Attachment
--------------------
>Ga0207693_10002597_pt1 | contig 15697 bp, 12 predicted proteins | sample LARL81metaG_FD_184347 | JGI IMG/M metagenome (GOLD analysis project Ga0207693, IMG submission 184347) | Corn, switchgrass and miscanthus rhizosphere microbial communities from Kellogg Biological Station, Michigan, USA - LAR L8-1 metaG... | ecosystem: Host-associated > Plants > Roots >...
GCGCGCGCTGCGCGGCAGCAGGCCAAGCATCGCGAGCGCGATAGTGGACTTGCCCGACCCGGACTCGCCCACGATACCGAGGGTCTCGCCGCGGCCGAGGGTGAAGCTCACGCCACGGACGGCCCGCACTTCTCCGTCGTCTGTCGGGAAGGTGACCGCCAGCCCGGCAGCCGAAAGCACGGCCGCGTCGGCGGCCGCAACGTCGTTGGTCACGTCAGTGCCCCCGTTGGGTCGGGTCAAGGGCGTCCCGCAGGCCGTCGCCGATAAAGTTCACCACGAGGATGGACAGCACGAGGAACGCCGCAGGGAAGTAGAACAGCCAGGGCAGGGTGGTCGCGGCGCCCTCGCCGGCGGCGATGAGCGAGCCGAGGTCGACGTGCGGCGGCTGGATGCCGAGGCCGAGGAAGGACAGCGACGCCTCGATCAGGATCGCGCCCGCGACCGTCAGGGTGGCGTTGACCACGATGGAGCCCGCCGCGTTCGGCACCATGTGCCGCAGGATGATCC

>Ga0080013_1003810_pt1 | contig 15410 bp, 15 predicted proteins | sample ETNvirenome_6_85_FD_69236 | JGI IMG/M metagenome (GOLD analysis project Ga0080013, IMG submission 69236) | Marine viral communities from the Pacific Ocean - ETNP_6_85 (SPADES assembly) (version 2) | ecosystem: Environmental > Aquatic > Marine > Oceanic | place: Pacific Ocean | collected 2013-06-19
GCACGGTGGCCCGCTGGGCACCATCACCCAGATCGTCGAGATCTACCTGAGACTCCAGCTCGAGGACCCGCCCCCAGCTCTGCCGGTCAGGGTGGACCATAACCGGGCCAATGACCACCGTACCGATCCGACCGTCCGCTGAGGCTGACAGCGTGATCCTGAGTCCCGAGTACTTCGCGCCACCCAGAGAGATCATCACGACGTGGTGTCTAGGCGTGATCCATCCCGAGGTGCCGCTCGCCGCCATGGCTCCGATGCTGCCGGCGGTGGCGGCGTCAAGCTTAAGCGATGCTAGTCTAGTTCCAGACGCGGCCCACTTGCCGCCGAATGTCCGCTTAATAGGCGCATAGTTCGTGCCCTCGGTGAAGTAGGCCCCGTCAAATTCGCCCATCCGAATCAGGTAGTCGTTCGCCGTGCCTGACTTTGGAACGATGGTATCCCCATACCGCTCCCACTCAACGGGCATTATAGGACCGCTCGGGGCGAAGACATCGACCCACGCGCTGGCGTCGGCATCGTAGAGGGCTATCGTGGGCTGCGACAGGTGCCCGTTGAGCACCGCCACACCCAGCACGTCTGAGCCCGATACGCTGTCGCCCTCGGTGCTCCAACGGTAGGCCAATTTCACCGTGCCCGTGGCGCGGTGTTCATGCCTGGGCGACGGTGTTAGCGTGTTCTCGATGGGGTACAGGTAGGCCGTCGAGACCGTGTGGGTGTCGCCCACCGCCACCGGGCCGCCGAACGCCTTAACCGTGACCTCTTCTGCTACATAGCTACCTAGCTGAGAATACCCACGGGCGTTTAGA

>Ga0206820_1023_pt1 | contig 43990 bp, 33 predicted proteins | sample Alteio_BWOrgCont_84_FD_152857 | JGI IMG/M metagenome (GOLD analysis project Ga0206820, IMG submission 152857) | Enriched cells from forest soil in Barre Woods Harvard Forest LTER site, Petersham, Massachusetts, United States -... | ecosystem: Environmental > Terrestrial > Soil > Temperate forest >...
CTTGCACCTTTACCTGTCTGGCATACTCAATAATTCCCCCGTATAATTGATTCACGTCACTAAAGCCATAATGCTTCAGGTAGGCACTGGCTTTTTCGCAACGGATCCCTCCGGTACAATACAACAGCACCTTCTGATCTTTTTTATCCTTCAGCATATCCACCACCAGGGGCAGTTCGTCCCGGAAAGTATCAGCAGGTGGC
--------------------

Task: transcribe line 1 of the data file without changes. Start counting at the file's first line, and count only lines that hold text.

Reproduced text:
>Ga0207693_10002597_pt1 | contig 15697 bp, 12 predicted proteins | sample LARL81metaG_FD_184347 | JGI IMG/M metagenome (GOLD analysis project Ga0207693, IMG submission 184347) | Corn, switchgrass and miscanthus rhizosphere microbial communities from Kellogg Biological Station, Michigan, USA - LAR L8-1 metaG... | ecosystem: Host-associated > Plants > Roots >...